On 20th May the DH91 Albatross made its first flight.
 

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1938


Mayo

Mayo must have been extremely relieved when the Short-Mayo Composite Aircraft achieved its first in-flight separation on 7th February. The event was reported extensively in the press. There had been no technical problems of any kind and both aircraft had behaved exactly as predicted. Later flights were equally successful. The engines on Mercury were upgraded to more powerful Rapier MkVI.

After a series of long-distance test flights, in July, Mercury, launched from Maia at Foynes, flew to Montreal and then onwards to New York carrying 600lbs of freight. The return journey, in the absence of Maia, was made without payload via Bermuda, the Azores and Lisbon.
In October Mercury set a new distance record for seaplanes when it flew 6045 miles from Dundee to the Orange River estuary in South Africa. The original intent to reach Cape Town and capture the absolute distance record was thwarted by bad weather conditions en route, fuel pump failure, and the loss of an engine cowl panel.
In the run-up to Christmas Mercury made two flights to Alexandria, Egypt carrying mail.

Following the successful demonstration of the experimental Composite, Mayo pushed ahead with specifications for commercial versions as landplanes. These would be configured in two forms; Empire and Atlantic. In both cases the lower component was to be an Armstrong-Whitworth Ensign, a type just coming into service with IAL after a protracted development, but re-engined with Armstrong-Siddeley Deerhounds, a new engine still in the experimental stage.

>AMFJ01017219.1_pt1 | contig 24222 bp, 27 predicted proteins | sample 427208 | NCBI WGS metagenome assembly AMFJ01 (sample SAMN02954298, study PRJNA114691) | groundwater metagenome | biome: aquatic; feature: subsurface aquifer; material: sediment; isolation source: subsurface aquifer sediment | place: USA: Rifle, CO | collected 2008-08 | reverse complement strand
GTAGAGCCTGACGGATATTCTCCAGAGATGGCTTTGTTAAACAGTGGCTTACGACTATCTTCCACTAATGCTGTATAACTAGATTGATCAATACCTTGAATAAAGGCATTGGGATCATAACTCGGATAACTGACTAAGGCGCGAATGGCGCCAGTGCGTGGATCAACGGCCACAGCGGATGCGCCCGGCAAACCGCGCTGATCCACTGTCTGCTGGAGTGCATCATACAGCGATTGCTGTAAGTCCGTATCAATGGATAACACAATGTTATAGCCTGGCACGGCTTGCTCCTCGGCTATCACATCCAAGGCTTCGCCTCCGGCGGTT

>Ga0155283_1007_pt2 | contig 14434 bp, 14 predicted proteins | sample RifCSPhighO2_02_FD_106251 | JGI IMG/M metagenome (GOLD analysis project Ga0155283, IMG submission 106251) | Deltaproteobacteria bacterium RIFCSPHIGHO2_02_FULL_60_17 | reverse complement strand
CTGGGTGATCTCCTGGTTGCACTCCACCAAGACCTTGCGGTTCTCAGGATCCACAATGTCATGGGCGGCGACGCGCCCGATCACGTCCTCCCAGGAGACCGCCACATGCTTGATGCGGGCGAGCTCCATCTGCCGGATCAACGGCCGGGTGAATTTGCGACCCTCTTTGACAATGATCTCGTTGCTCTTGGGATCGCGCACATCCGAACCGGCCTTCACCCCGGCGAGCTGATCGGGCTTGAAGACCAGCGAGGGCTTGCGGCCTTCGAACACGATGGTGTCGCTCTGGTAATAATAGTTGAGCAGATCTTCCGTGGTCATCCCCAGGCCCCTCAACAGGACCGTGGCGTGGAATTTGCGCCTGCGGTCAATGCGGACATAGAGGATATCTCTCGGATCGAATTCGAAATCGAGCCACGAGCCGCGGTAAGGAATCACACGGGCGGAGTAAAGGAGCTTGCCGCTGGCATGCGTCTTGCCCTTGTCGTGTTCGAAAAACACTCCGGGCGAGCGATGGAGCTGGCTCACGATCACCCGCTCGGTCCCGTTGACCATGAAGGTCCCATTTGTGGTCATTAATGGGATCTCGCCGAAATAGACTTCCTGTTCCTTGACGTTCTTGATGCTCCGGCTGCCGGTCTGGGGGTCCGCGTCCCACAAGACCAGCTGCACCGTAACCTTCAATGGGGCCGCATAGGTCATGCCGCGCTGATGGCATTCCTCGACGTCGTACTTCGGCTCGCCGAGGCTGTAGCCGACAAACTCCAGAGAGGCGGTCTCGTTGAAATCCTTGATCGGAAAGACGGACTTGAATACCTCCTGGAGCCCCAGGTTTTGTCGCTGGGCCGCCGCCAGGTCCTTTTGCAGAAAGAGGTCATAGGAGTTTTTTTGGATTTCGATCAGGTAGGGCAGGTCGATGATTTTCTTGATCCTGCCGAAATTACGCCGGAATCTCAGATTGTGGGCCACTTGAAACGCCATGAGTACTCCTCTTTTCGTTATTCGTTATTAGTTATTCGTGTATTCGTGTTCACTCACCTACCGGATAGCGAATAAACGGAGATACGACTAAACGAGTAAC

In April Short tendered an upper component design, a straightforward derivatives of the S20 Mercury with a retractable undercarriage. It was to be powered by four Bristol Aquila radials. Mayo was confidently predicting that an order for four would be placed. In March 1939 Short submitted a modified version of this aircraft powered by three Bristol Taurus radials (drawings of these aircraft designs do not appear to have survived).

At some point in the year Mayo wrote yet another brief memorandum with outline specifications for two commercial upper component aircraft. The smaller of the two could have two, three or four engines totalling 750-1120hp, a crew of up to four, loaded weight of 16,000lb, and a cruising speed above 200mph. Depending on range the payload would be between 1100 and 3400lbs. The suggested lower component was the Douglas DC3. The larger version was double the size, and carried 1800-4500lbs of mail. Mayo suggested that it could be carried by the Douglas DC4 (presumably the original design) or an Armstrong-Whitworth Ensign with Wright Cyclone engines.